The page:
Reviving Iconic Liveries Of The Past
Last week, Curt Cavin’s Q&A featured a question that raised my interest. It was from someone named Rod in Kokomo, Indiana. I’m paraphrasing, but Rod asked if there might be any special throwback liveries for cars in the 2016 Indianapolis 500, which also happens to be the one-hundredth running of the race. Rod sited a few examples he’d like to see; a Coyote-orange Foyt car, a Marlboro car and something reminiscent of the Johnny Lightening Special that Al Unser piloted to consecutive victories in 1970-71.
Curt seemed to like the idea, but was correct in his response that tobacco liveried cars were unlikely and that any other scheme would have to come with a sponsor’s blessing. He did add that ABC Supply, Foyt’s sponsor, may be on-board for the one race since it would stand out so much.
Personally, I loved the idea. There have been several attempts at throwback paint schemes in the past, some with more success than others. Every time I saw the Pennzoil car of Helio Castroneves last May, I drooled. It brought back memories of the Rick Mears cars that won at Indianapolis in 1984 and 1988; along with the Yellow Submarine of Johnny Rutherford in 1980. Plus, it looked so much better than the mostly red and white Shell/Pennzoil livery that Helio had run for a couple of years earlier. If Shell/Pennzoil wants to make an impact with fans – they’ll stick to the retro livery.
In 2009, Rahal-Letterman Racing only ran at Indianapolis, with Oriol Servia as the driver. Their sponsor was a software company called DAFCA, whose colors are navy blue and white. Rahal decided to go with a retro look that resembled the Dan Gurney Eagles of the sixties.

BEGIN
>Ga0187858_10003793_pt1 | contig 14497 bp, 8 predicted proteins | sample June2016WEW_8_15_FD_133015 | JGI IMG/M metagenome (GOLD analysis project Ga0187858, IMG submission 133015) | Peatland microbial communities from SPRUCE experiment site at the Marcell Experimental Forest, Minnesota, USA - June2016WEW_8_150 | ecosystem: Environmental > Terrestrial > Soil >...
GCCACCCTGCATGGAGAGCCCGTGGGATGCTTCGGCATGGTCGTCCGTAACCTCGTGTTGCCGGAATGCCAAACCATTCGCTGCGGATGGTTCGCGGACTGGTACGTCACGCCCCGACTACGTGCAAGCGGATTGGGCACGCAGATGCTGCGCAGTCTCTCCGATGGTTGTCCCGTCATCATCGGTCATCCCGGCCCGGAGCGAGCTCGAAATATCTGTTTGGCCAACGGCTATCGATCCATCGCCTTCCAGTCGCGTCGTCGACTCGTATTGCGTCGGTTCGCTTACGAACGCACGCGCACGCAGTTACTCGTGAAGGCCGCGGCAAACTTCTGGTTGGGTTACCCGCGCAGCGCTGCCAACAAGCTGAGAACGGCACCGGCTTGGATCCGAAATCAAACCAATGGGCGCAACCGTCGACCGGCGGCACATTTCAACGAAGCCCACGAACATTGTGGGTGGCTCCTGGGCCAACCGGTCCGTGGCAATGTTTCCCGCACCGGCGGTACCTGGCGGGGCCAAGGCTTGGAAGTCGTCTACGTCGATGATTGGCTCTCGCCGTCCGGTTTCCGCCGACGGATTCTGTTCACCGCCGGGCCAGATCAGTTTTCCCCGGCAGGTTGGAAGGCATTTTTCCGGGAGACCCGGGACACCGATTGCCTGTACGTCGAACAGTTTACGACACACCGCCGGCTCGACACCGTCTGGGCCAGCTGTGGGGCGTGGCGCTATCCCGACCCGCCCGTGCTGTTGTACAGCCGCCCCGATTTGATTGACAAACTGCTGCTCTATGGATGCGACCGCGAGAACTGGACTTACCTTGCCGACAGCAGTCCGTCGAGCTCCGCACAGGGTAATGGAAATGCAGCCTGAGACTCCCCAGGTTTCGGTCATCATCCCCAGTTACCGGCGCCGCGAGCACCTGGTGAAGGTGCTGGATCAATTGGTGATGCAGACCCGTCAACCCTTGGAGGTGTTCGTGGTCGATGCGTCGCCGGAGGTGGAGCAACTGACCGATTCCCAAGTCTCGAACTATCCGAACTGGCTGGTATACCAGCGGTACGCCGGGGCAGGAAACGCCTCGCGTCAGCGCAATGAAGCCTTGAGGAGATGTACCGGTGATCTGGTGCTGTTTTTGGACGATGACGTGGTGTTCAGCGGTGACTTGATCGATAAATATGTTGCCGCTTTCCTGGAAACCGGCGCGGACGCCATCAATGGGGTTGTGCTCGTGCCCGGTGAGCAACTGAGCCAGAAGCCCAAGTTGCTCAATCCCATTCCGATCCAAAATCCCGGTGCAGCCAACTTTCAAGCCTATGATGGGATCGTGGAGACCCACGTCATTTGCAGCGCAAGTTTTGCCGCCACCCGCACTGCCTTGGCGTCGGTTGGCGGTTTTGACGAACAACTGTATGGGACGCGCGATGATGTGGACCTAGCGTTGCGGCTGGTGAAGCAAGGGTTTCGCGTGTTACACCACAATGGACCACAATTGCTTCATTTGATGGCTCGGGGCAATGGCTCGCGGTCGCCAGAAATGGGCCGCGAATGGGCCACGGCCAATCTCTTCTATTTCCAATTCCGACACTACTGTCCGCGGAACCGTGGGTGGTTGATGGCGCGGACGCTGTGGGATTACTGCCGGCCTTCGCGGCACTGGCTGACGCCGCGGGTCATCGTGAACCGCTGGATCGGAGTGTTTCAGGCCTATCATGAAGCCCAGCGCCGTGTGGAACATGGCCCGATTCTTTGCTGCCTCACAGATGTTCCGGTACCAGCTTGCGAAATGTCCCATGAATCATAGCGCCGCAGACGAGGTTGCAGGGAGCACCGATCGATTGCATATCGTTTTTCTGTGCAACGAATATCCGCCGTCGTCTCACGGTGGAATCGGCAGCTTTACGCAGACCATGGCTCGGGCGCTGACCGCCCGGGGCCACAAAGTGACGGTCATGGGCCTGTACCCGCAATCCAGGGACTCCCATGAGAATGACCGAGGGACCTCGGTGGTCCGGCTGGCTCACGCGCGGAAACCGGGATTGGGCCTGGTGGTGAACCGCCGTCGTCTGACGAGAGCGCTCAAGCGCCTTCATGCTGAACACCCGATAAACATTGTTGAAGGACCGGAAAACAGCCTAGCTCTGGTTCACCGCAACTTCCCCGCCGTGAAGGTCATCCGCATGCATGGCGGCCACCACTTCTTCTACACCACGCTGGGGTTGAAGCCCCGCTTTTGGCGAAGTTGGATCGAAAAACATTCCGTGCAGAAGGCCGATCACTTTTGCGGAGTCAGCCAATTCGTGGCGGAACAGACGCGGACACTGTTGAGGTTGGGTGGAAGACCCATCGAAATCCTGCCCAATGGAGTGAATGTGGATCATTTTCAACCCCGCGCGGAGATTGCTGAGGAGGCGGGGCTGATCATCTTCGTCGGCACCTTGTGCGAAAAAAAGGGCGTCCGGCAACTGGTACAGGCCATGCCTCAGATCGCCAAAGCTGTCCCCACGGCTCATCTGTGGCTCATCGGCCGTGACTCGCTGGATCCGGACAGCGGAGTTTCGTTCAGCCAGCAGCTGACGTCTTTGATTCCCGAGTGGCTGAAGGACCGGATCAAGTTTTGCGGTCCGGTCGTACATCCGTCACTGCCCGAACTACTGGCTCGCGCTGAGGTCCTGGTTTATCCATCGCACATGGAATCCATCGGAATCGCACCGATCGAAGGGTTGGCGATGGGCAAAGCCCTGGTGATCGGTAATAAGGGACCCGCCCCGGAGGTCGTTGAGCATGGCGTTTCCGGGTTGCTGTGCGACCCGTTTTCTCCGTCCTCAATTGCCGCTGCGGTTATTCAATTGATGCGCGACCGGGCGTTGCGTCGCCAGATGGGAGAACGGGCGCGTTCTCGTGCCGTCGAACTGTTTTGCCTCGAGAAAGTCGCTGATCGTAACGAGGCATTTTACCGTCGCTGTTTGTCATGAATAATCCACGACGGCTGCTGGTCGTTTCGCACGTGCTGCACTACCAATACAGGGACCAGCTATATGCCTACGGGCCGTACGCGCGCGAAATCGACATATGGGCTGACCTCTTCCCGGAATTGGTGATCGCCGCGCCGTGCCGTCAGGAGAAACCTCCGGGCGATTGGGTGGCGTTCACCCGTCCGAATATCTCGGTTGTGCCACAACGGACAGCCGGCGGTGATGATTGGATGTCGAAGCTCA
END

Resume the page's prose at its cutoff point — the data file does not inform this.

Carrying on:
Others have gone for the throwback look and missed the mark. The Tony Kanaan GEICO car in 2011 was sponsored by Lotus, albeit powered by Honda. It was British racing green with a yellow stripe down the middle and carried No.82 as it tried to convey the look of Jim Clark’s 1965 winner. Something got lost in the translation.
For several years, a Dallara with the look of the 1963 winner driven by Parnelli Jones would grace the Speedway. I’m not sure where they missed the mark, but they did. Perhaps they needed a larger area of blue on the nose to pull it off. Maybe make it a lighter blue like the 1963 winner. Whatever the case, looking at PJ Jones in that car never really stirred classic memories of his father in Ol’ Calhoun.
Even worse was when PJ attempted to qualify in a car painted up to resemble his father’s 1967 STP Turbine, Silent Sam. It was day-glo orange trimmed in black and carried the No.40. That was where the similarities ended. For whatever reason, they chose to paint the word “Whoosh” on the sidepod; I suppose in reference to its other nickname – “The Whoosh-mobile”. But painting it on the sidepod sort of ruined the whole effect.
Perhaps the worst case of an attempted throwback paint scheme came in 1993, when Eric Bachelart failed to qualify in the Marmon Wasp II – a Lola painted in yellow and black that happened to carry the No.32. But that was about the only resemblance to the 1911 winner driven by Ray Harroun. I considered it a blessing that the car didn’t qualify. Instead, their sponsor – the Marmon Group – threw their sponsorship onto AJ Foyt’s second car, driven by John Andretti.
But I still like the idea of trying to replicate some of the iconic paint jobs from the past. If I were a car-owner with a sponsor that allowed me the latitude to create a livery from the past, I would go after the Fuel Injection Special of Bill Vukovich in the 1953 winning livery. The gray, with a yellow number on a gray field is surprisingly simple to be so distinctive.
Another one would be the deep maroon Boyle Maserati driven to victory by Wilbur Shaw in 1939-40. Solid maroon with bold white lettering is another simple, yet elegant design. From the sixties, not only would the previously mentioned Coyote orange from 1967 be a good look, but I was always partial to Bobby Unser’s winning Rislone Special Eagle from 1968.